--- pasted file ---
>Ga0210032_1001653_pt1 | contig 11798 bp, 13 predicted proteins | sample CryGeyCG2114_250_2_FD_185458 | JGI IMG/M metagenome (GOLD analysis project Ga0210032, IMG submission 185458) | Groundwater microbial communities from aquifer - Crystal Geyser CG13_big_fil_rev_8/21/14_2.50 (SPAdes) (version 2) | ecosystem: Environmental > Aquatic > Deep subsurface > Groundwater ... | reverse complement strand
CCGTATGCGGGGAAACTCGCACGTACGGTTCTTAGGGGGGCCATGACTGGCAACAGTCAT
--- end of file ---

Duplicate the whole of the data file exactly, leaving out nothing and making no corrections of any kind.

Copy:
>Ga0210032_1001653_pt1 | contig 11798 bp, 13 predicted proteins | sample CryGeyCG2114_250_2_FD_185458 | JGI IMG/M metagenome (GOLD analysis project Ga0210032, IMG submission 185458) | Groundwater microbial communities from aquifer - Crystal Geyser CG13_big_fil_rev_8/21/14_2.50 (SPAdes) (version 2) | ecosystem: Environmental > Aquatic > Deep subsurface > Groundwater ... | reverse complement strand
CCGTATGCGGGGAAACTCGCACGTACGGTTCTTAGGGGGGCCATGACTGGCAACAGTCAT